Because St. Maximilian knew and loved the truth of the Gospels, he was found ministering to others and singing praises to God even as he was being starved to death. Maximilian used his suffering to show his fellow prisoners a God who loves us so much that he gave His life to us on the Cross. His own life provides a powerful example of someone who, even in the midst of horrific circumstances, has so much confidence in Christ that he is able to sing out, “For my yoke is easy, my burden light.”
As Christians in the 21st century, it is our privilege to live lives of heroic love. Although most of us won’t be called to the sufferings of St. Maximilian Kolbe, we are ALL called to show and share love in a way that points others to the love of the Cross.
St. Maximillian Kolbe, pray for us.
Today we celebrate the fifth anniversary of Pope Francis’ pontificate. In these short years, Pope Francis has done much to continue the work of his predecessors in building a culture of evangelization and inviting each member of the Church to live out their baptismal call as missionary disciples. Several important Church documents have been released throughout his papacy, including Evangelii Gaudium, the Apostolic Exhortation on the Proclamation of the Gospel in Today’s World, Laudato Si’, the encyclical on Care for our Common Home, and Amoris Laetitia, a post-synodal Apostolic Exhortation on Love in the Family. Pope Francis has participated in two World Youth Days, made roughly 22 international apostolic visits, and has canonized 885 saints. He called for the Jubilee Year of Mercy from 2015-2016. I would like to celebrate the fifth anniversary of his election by sharing some quotes that characterize his papacy and capture its tone.
1. A Church on Mission
"I prefer a Church which is bruised, hurting and dirty because it has been out on the streets, rather than a Church which is unhealthy from being confined and from clinging to its own security… More than by fear of going astray, my hope is that we will be moved by the fear of remaining shut up within structures which give us a false sense of security, within rules which make us harsh judges, within habits which make us feel safe, while at our door people are starving. -Evangelii Gaudium, 49
Pope Francis envisions a missionary church—one with open doors to welcome people in, but also for each of us to step out and bring the Good News of Jesus Christ to the world. As Christians, it can be tempting to remain within the safety of our parish and Church community. However, Jesus calls us to “go out to the nations” and encounter the hurting world. Pope Francis reminds us of this evangelizing spirit entrusted to us by Jesus Christ and challenges us to be a Church on mission.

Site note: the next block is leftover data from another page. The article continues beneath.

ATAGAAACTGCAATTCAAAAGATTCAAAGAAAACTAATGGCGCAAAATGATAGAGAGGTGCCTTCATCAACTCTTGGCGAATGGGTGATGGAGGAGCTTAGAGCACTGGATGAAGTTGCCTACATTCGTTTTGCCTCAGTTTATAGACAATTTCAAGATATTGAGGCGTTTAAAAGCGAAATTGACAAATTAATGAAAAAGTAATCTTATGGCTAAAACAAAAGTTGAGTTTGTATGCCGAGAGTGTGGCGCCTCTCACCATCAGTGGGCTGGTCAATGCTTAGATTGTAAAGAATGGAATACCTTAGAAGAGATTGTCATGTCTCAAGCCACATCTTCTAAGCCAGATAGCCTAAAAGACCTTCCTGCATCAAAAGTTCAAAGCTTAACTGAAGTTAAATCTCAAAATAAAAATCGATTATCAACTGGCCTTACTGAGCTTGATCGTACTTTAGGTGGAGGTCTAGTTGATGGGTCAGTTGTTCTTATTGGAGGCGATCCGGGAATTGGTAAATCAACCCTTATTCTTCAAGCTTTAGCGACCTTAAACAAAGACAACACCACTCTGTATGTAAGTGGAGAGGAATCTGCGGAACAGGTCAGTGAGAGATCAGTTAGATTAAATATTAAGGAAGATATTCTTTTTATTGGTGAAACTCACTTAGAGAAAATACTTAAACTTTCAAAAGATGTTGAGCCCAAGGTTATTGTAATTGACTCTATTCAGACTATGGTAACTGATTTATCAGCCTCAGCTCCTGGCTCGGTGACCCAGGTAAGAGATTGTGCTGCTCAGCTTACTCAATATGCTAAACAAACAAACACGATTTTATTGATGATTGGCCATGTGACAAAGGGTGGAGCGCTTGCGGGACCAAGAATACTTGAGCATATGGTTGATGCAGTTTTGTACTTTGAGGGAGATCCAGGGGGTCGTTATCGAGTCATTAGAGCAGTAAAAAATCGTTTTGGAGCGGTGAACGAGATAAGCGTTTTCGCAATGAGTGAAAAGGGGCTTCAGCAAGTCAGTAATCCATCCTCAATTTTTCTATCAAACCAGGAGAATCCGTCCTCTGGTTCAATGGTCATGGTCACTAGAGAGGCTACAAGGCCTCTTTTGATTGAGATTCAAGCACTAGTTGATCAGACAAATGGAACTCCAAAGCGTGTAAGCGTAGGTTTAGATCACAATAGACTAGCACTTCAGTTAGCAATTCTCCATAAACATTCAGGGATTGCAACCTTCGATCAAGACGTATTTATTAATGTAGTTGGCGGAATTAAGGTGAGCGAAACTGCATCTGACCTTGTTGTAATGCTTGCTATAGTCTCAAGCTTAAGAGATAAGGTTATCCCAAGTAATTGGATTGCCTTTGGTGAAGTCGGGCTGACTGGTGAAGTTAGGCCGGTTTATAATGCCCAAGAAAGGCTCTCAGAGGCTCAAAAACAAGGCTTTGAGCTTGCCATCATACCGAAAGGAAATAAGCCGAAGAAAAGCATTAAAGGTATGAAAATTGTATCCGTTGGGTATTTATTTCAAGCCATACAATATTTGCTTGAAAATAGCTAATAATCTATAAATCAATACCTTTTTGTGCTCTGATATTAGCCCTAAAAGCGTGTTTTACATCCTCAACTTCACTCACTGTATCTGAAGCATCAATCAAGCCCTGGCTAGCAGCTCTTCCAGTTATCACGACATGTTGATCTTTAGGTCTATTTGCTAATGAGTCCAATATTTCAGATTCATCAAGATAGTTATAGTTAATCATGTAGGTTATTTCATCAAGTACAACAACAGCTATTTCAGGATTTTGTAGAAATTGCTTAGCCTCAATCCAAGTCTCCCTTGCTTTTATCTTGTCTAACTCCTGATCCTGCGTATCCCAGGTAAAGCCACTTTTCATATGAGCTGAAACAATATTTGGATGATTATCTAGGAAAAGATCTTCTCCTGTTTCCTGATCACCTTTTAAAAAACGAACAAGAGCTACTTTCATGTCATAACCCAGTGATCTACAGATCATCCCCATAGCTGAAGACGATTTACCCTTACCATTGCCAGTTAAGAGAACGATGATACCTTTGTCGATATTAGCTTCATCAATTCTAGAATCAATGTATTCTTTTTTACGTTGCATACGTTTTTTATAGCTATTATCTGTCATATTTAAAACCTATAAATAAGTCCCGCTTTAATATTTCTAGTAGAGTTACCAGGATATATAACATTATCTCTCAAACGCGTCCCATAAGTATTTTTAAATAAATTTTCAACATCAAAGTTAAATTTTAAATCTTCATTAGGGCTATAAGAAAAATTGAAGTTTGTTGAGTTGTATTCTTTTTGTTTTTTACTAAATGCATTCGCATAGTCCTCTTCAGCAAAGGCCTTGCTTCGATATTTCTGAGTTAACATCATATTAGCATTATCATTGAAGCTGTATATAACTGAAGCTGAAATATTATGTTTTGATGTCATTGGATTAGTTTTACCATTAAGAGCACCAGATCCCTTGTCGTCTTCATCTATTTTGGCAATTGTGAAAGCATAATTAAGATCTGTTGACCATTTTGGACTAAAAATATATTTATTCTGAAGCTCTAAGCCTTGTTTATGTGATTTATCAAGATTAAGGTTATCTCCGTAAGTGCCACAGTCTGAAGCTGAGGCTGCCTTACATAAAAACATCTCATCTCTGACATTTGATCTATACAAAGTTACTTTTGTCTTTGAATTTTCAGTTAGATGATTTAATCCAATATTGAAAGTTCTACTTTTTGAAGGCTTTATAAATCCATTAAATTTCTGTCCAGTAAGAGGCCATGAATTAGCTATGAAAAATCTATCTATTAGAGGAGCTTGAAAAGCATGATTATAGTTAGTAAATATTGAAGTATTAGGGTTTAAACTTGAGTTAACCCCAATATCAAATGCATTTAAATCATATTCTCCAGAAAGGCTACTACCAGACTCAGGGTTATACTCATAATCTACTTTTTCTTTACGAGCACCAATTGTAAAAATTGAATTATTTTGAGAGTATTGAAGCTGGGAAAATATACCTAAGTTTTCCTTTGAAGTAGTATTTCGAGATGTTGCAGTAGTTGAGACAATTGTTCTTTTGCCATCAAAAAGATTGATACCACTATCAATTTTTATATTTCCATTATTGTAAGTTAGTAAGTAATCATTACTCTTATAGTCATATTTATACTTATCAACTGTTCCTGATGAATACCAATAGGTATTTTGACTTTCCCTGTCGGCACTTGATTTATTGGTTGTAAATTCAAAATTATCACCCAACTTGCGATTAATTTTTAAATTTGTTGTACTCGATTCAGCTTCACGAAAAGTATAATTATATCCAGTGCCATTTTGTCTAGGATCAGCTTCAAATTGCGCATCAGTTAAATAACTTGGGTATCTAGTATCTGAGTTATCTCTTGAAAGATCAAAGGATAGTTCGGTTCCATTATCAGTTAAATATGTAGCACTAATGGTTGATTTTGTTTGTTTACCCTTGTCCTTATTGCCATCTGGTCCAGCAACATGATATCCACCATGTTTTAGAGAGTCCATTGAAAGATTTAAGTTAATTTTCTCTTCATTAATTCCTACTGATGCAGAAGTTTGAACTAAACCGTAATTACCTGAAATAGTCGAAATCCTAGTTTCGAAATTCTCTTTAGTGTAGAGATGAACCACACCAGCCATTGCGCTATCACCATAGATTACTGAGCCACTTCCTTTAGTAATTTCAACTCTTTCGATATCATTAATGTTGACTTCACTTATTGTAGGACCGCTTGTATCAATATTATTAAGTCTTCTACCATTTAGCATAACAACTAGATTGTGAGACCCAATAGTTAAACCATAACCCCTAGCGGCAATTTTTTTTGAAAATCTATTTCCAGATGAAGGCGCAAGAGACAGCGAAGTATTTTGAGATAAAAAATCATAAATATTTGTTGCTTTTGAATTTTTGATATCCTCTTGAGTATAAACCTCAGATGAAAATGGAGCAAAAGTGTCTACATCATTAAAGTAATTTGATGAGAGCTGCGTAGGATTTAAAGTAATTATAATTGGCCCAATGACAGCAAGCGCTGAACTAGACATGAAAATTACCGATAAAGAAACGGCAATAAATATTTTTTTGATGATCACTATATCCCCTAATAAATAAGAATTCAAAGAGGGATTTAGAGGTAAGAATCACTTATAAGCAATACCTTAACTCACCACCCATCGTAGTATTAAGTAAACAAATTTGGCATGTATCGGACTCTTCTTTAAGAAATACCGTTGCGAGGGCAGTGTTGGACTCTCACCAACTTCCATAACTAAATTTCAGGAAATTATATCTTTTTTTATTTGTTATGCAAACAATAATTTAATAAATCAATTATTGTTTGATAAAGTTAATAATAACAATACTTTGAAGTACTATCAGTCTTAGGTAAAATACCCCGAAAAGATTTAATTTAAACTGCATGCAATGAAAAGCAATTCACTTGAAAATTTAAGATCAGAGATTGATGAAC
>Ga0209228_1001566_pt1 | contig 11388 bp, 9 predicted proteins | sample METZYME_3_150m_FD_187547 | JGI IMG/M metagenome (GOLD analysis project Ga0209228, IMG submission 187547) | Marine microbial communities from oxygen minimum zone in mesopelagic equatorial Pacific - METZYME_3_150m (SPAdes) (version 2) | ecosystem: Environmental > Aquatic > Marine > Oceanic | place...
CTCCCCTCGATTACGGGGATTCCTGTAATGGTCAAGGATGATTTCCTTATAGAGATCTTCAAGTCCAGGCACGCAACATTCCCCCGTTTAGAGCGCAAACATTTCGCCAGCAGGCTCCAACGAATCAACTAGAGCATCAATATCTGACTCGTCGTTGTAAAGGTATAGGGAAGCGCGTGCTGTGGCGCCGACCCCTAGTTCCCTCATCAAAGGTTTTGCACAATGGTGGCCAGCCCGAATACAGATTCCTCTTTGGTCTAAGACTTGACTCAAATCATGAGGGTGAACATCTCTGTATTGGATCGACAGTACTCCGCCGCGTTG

2. The Inherent Dignity of Mankind and Creation
“Our insistence that each human being is an image of God should not make us overlook the fact that each creature has its own purpose. None is superfluous. The entire material universe speaks of God’s love, his boundless affection for us. Soil, water, mountains: everything is, as it were, a caress of God.” -Laudato Si, 84
About two years into his papacy, Pope Francis released his encyclical Laudato Si’, focusing on our responsibility as stewards of creation. No other pope has dedicated an entire encyclical to the care of creation. In doing so, Pope Francis reminds us that all of the created world helps us to glimpse and better know God Himself. Mankind is the pinnacle of creation, made in God’s image and likeness. In Laudato Si’, Pope Francis reminds us of each person’s inherent dignity, made with his or her own purpose, gifts, and mission.
3. The Transformative Power of Christ’s Love
“Jesus’ love goes before us, his look anticipates our needs. He can see beyond appearances, beyond sin, beyond failures and unworthiness…He sees beyond this, to our dignity as sons and daughters, a dignity at times sullied by sin, but one which endures in the depth of our soul. He came precisely to seek out all those who feel unworthy of God, unworthy of others.” – Homily at Plaza de la Revolución during his Apostolic Journey to Cuba
At the heart of the Christian life is an encounter with Jesus Christ. His love is transformative, life-changing. We encounter Christ in prayer, the sacraments, the parish, in one another. However, we cannot overestimate the importance of our prayer life—of moments throughout each day in which we enter into dialogue with God, offer up our work and sacrifices, remember the needs of others, or give God praise. When we carve out time each day for prayer, we are better able to know the look of Christ that goes beyond the worldly way of seeing things into our dignity as sons and daughters of God.
4. The Role of the Church in the Christian Life
"We cannot understand Christ without his Church, just as we cannot understand the Church without her spouse, Christ Jesus, who gave his life out of love, and who makes us see that it is worth the price.” -Prayer Vigil for the Festival of Families in Philadelphia
I love this quote because it sums up the relationship between Christ and His Church. We cannot know Christ apart from the Church, just as the Church cannot exist without Christ. Christ founded the Church in order to be a place of encounter with Him through the sacraments and through one another. We come to more fully know the love of God in the life of each parish. How can we create communities of encounter in our various parishes? Is the light of Christ truly shining forth in our communities?
5. The Messiness and Joy of Family Life
“I thank God that many families, which are far from considering themselves perfect, live in love, fulfill their calling and keep moving forward, even if they fall many times along the way. The Synod’s reflections show us that there is no stereotype of the ideal family, but rather a challenging mosaic made up of many different realities, with all their joys, hopes and problems.” -Amoris Laetitia, 57